- If one mitigation measure covers multiple risks, rethink both the measure and risks. Maybe those risks could be bundled together or the measure could be replaced with other, multiple measures.
- If our team identified a mitigation measure for which there was no appropriate TestSphere card, then we would create our own card.
The workshop was probably not a typical one, or at least it did not follow some of the intentions of the authors:
- The team was around 15 people.
- It lasted longer than recommended. The actual time was very close to three hours. This was probably related to the team size.
- Our team picked the product we all used and knew well. However, since we’ve vaguely discussed the scope and scale at the beginning, we struggled with some quality aspects as well as risks.
During the workshop, all of us have had a great time! Our team enjoyed an inclusive workshop where everyone had a chance to speak up. It was a great opportunity for everyone to learn together, which is not easy to accomplish.
A few ideas popped up regarding TestSphere cards during the workshop:
- Make them magnetic, so that our team can stick them to the whiteboard (or fridge)
- Make individual images of them, so that our team could use them in a mind mapping tool
TestSphere creators have been contacted about these suggestions and hope to hear some feedback from them.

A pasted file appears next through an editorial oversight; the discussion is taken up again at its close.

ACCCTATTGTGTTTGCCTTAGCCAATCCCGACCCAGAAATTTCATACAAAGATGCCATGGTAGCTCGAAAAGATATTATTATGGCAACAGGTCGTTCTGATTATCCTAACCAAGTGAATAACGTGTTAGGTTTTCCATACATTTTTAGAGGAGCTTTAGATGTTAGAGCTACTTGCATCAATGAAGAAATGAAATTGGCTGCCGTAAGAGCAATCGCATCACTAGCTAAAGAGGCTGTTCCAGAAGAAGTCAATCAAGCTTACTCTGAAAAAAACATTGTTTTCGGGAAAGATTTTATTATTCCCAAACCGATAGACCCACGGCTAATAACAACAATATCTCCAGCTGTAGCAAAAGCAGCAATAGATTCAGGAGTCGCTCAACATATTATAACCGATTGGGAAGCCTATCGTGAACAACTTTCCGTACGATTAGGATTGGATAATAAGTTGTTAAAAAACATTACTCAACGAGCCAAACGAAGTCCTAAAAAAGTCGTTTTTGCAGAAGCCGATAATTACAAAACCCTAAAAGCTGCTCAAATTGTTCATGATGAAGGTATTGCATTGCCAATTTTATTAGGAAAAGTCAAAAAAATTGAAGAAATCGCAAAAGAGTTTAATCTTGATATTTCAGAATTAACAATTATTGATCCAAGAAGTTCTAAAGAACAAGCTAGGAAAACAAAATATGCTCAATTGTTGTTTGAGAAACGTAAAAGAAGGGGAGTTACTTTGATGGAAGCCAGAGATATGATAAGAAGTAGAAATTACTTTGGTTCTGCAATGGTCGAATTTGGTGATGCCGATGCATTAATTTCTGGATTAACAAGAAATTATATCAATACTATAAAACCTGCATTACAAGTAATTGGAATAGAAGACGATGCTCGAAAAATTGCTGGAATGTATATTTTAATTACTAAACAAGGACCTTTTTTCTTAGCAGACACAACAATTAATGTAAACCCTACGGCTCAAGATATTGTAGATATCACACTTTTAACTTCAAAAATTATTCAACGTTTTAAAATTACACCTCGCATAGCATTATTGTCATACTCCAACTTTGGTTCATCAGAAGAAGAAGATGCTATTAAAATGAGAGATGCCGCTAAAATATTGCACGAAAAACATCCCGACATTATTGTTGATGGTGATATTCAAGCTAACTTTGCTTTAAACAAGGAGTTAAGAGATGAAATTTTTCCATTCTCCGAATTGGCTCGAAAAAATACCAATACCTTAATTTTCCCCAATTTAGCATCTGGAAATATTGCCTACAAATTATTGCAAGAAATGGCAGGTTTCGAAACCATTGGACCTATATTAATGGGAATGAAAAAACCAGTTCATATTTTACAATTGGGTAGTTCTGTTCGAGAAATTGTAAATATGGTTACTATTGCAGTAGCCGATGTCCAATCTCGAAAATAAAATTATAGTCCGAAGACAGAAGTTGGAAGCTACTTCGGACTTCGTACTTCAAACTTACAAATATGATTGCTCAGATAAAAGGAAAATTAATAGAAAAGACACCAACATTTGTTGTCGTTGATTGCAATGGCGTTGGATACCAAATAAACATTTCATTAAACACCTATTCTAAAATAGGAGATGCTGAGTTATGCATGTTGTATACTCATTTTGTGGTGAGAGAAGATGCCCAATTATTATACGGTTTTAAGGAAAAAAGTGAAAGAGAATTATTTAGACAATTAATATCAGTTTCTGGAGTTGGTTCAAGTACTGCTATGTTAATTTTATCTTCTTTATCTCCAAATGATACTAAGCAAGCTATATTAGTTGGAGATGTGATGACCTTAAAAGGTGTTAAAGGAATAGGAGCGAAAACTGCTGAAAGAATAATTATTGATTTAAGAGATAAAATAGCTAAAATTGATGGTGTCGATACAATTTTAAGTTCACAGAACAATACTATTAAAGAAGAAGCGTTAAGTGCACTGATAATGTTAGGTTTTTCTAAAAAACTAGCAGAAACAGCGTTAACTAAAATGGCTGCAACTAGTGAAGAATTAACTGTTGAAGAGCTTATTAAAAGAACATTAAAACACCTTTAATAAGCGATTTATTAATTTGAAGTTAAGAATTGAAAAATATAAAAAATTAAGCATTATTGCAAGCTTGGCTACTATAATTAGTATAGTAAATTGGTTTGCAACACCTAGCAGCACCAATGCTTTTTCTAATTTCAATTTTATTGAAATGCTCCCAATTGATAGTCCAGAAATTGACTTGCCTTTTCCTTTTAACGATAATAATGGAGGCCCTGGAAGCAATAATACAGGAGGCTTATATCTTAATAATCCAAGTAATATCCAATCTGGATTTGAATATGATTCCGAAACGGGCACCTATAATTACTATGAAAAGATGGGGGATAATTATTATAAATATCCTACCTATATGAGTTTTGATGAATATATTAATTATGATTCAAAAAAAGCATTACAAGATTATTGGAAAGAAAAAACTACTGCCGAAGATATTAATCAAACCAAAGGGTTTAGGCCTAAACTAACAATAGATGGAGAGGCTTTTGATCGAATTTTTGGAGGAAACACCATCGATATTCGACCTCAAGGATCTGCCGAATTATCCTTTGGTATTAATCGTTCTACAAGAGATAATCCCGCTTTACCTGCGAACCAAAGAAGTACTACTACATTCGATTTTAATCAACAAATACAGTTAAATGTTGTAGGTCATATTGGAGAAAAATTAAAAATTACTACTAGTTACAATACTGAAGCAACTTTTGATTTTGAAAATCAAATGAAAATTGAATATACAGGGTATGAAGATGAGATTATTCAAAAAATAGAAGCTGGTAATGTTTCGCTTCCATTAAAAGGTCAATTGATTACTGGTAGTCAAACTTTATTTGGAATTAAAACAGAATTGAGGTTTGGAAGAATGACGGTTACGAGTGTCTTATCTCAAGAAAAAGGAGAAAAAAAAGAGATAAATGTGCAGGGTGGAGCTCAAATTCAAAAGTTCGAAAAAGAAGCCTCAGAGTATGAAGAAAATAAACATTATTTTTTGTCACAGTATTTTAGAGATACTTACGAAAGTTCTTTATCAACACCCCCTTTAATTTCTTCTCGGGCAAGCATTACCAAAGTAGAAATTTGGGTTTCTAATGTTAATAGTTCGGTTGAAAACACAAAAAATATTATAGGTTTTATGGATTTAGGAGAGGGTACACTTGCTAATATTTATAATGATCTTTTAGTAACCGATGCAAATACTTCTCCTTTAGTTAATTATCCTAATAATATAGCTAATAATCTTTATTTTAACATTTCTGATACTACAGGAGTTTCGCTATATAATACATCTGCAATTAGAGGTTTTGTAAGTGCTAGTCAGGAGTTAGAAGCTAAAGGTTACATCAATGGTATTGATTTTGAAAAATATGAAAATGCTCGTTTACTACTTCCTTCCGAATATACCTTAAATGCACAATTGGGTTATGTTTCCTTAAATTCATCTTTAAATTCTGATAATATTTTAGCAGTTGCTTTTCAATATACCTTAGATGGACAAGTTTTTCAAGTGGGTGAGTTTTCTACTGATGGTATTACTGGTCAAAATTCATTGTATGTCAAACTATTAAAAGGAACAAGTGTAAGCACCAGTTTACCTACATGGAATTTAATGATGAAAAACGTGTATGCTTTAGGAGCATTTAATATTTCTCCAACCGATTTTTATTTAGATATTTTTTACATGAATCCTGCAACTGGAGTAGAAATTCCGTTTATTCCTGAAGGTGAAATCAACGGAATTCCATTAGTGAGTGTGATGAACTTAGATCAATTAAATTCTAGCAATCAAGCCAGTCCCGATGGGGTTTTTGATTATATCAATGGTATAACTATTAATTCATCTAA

Our team definitely plans to organize more RiskStorming workshops with products they are working on in the future. To have the team finish in the recommended time, it was decided that smaller sized teams would be organized for the workshops.
We would recommend running RiskStorming workshops for the following reasons:
- It is a different and fun way to create a test strategy.
- It allows less experienced team members to get acquainted with new terms and their context.
- It is inclusive and a great team exercise.
- Running a RiskStorming session - Marcel Gehlen blog
- TestSphere - Ministry of Testing
- RiskStorming rules
- TestSphere on Twitter
- RiskStorming - Ministry of Testing
Uros Stanisic is a very passionate software tester with over ten years of experience on international projects in various business domains. He is one of the co-founders of Test’RS Club, a community of professional software testers and first testing community in Serbia. He regularly shares his experience gathered in software testing both at local and international events. Currently, he works as a head of testing in Execom.
When time permits, Uros enjoys indulging in his foodie nature and an occasional glass of craft beer. He can be found on Twitter @uros_stanisic.